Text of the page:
Prof Sir Chris Ham and Richard Murray writing for The King's Fund 12 July 2018: The government has announced increases in NHS funding over five years, beginning in 2019/20, and has asked the NHS to come up with a 10-year plan for how this funding will be used. After eight years of austerity, growing financial and service pressures within the NHS and the damaging and distracting changes brought about by the Health and Social Care Act 2012, there is now an opportunity to tackle the issues that matter most to patients and communities and to improve health and care.

In our view, the centrepiece of the new plan should be a commitment to bring about measurable improvements in population health and to reduce health inequalities. Health outcomes in the UK are not as good as those in many comparable countries despite recent progress in some areas such as cancer survival rates (Dayan et al 2018). Action is required across government as well as in the NHS in order to give greater priority to prevention and to tackle the wider determinants of health and wellbeing. Goals for improving health should be set following widespread consultation with the public and stakeholders.

Improving health and reducing health inequalities depends on making further progress in integrating health and social care, building on the development of new care models, sustainability and transformation partnerships (STPs) and integrated care systems (ICSs). An immediate priority is to communicate more effectively about why integrated care matters and about the benefits it will bring to people and communities. Some of the additional funding that has been announced should be earmarked to support the further development of integrated care with a focus on the needs of older people with frailty, people with complex needs and children.

Pen pal scheme seeks to partner children and care home residents

Reported in Care Home Professionals (12 July 2018): A new initiative aiming to be the UK’s biggest pen pal scheme is to partner nursery and primary school children with care home residents of the same name.

The initiative, dubbed ‘Letters from a Namesake’, aims to bring together two different generations to share experiences and life stories.

Launched by the nations’ biggest supplier of name tags and labels for schools and care homes, My Nametags, the educational scheme aims to help develop children’s letter writing skills, while tackling loneliness among care home residents.

My Nametags are appealing for care homes in all parts of the UK to come forward and sign up if they are interested in taking part.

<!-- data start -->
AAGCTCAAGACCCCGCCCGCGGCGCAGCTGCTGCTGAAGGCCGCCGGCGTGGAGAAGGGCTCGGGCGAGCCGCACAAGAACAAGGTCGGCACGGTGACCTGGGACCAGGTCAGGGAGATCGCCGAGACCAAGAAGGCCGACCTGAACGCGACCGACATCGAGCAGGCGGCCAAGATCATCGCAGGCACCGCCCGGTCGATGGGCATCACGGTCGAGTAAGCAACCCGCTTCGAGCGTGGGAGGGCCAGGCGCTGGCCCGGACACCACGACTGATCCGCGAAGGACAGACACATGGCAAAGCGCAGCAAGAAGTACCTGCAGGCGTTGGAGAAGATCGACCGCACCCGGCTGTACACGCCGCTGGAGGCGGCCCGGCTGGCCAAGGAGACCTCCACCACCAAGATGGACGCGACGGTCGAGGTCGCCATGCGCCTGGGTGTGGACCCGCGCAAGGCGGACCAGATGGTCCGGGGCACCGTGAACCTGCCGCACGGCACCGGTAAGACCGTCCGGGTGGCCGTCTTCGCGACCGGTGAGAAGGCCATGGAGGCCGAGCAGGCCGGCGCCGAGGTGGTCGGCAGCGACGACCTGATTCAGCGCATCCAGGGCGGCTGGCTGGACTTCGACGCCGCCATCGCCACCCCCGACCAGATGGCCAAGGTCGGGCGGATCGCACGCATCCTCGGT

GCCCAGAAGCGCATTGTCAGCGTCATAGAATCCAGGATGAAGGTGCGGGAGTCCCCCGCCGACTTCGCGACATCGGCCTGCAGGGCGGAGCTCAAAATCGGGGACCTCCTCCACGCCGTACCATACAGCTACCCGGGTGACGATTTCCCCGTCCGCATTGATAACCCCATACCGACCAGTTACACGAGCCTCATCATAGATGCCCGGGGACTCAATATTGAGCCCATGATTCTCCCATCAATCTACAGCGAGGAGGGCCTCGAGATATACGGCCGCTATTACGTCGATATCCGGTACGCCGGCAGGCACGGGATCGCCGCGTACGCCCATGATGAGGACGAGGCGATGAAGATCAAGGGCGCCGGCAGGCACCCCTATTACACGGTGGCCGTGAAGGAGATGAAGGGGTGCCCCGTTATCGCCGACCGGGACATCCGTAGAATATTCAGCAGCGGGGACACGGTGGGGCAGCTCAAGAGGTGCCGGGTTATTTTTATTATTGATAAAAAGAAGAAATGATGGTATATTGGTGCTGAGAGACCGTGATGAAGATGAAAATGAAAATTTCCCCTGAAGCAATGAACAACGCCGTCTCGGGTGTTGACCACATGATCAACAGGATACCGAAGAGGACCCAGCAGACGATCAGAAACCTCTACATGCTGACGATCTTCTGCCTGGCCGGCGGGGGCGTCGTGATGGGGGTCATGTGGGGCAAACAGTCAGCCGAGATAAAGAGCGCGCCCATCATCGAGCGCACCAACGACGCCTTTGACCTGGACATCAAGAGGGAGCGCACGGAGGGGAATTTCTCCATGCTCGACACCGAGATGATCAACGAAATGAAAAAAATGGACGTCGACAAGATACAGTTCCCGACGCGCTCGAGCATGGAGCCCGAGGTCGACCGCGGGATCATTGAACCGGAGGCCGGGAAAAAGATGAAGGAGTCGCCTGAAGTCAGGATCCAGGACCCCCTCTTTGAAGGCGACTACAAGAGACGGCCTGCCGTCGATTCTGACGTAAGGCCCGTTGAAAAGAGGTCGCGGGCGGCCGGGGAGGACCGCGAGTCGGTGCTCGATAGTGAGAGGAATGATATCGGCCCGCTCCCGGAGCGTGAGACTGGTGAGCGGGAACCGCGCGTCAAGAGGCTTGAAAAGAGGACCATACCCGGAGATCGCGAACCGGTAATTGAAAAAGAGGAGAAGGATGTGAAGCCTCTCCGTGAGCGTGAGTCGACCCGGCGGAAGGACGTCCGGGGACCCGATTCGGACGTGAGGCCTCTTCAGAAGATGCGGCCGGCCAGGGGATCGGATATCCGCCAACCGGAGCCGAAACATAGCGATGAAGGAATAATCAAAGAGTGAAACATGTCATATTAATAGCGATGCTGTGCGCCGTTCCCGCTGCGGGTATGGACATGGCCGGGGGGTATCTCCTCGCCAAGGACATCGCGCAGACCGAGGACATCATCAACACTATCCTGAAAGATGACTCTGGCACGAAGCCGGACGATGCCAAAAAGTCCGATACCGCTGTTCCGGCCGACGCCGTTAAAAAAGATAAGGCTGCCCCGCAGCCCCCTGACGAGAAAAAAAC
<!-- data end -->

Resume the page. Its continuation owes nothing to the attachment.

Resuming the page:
Lars B Andersen, Managing Director at My Nametags, said: “The way the scheme will work is we will match people and children with the same names.

“For example, a ‘Mary’ from a local nursery will be given the opportunity to write to ‘Mary’ in a residential care home and vice versa.

“No personal details will be shared as all the letters, pictures and drawings will be sent to us and passed on directly. We’re excited to be launching the scheme, and hope that it will help the local community enormously by bringing these two very different generations together.”

Care homes wishing to take part can register their interest by contacting or calling 01993 823 011.

An economic analysis of flu vaccination - ILC report

The International Longevity Centre - UK has published a report which presents findings from a new economic model on cost-benefit analyses for differing uptake and efficacy scenarios for the English flu vaccination programme.

Given the rapidly ageing population of the UK and growing pressures on the National Health Service, tackling influenza is an important challenge, especially during the winter months when flu and other related health conditions are most prevalent. Vaccinations are recognised as a crucial defence against flu outbreaks, helping to protect individuals directly and by creating herd immunity. However, all health systems face financial constraints, and understanding the costs and benefits of vaccination comes into consideration by those implementing health policy.

Key findings include:

  • Vaccination averts between 180,000 and 626,000 cases of influenza per year in England
  • Flu vaccination helps avert between 5,678 and 8,800 premature deaths per year
  • The vast majority of hospital cases caused by influenza are among older adults. Over 1,800 individuals hospitalised in 2016-2017 were aged between 80 and 84 - higher than any other age group
  • The human capital costs of influenza range from £90 million to £270 million
  • The NHS flu vaccination programme costs £50,610 per death averted